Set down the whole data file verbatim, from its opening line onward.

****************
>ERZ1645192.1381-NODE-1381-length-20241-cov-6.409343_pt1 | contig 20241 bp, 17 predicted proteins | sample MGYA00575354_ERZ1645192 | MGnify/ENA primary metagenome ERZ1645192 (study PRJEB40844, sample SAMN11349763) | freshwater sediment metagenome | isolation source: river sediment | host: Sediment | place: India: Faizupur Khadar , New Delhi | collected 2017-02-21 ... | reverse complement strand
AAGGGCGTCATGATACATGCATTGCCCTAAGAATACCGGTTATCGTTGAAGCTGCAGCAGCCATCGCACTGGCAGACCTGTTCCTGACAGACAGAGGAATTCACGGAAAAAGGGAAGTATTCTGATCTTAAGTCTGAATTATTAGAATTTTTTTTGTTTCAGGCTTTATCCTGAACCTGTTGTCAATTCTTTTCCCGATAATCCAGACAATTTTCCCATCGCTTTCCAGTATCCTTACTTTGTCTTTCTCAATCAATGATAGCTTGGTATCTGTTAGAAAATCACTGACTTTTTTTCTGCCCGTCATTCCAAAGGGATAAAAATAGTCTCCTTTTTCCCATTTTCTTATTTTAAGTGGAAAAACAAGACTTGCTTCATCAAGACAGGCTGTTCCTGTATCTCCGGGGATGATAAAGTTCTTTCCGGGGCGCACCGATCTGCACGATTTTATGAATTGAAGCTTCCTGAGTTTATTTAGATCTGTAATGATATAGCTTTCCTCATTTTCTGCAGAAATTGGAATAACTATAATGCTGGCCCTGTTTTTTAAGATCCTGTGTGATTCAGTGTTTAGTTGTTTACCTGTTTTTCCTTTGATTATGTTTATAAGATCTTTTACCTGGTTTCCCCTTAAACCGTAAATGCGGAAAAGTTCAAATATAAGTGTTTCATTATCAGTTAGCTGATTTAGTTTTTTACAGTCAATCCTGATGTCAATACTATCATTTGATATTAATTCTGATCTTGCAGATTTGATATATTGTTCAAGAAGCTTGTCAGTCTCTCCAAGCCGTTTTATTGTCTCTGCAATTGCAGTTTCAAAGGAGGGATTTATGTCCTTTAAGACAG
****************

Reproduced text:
>ERZ1645192.1381-NODE-1381-length-20241-cov-6.409343_pt1 | contig 20241 bp, 17 predicted proteins | sample MGYA00575354_ERZ1645192 | MGnify/ENA primary metagenome ERZ1645192 (study PRJEB40844, sample SAMN11349763) | freshwater sediment metagenome | isolation source: river sediment | host: Sediment | place: India: Faizupur Khadar , New Delhi | collected 2017-02-21 ... | reverse complement strand
AAGGGCGTCATGATACATGCATTGCCCTAAGAATACCGGTTATCGTTGAAGCTGCAGCAGCCATCGCACTGGCAGACCTGTTCCTGACAGACAGAGGAATTCACGGAAAAAGGGAAGTATTCTGATCTTAAGTCTGAATTATTAGAATTTTTTTTGTTTCAGGCTTTATCCTGAACCTGTTGTCAATTCTTTTCCCGATAATCCAGACAATTTTCCCATCGCTTTCCAGTATCCTTACTTTGTCTTTCTCAATCAATGATAGCTTGGTATCTGTTAGAAAATCACTGACTTTTTTTCTGCCCGTCATTCCAAAGGGATAAAAATAGTCTCCTTTTTCCCATTTTCTTATTTTAAGTGGAAAAACAAGACTTGCTTCATCAAGACAGGCTGTTCCTGTATCTCCGGGGATGATAAAGTTCTTTCCGGGGCGCACCGATCTGCACGATTTTATGAATTGAAGCTTCCTGAGTTTATTTAGATCTGTAATGATATAGCTTTCCTCATTTTCTGCAGAAATTGGAATAACTATAATGCTGGCCCTGTTTTTTAAGATCCTGTGTGATTCAGTGTTTAGTTGTTTACCTGTTTTTCCTTTGATTATGTTTATAAGATCTTTTACCTGGTTTCCCCTTAAACCGTAAATGCGGAAAAGTTCAAATATAAGTGTTTCATTATCAGTTAGCTGATTTAGTTTTTTACAGTCAATCCTGATGTCAATACTATCATTTGATATTAATTCTGATCTTGCAGATTTGATATATTGTTCAAGAAGCTTGTCAGTCTCTCCAAGCCGTTTTATTGTCTCTGCAATTGCAGTTTCAAAGGAGGGATTTATGTCCTTTAAGACAG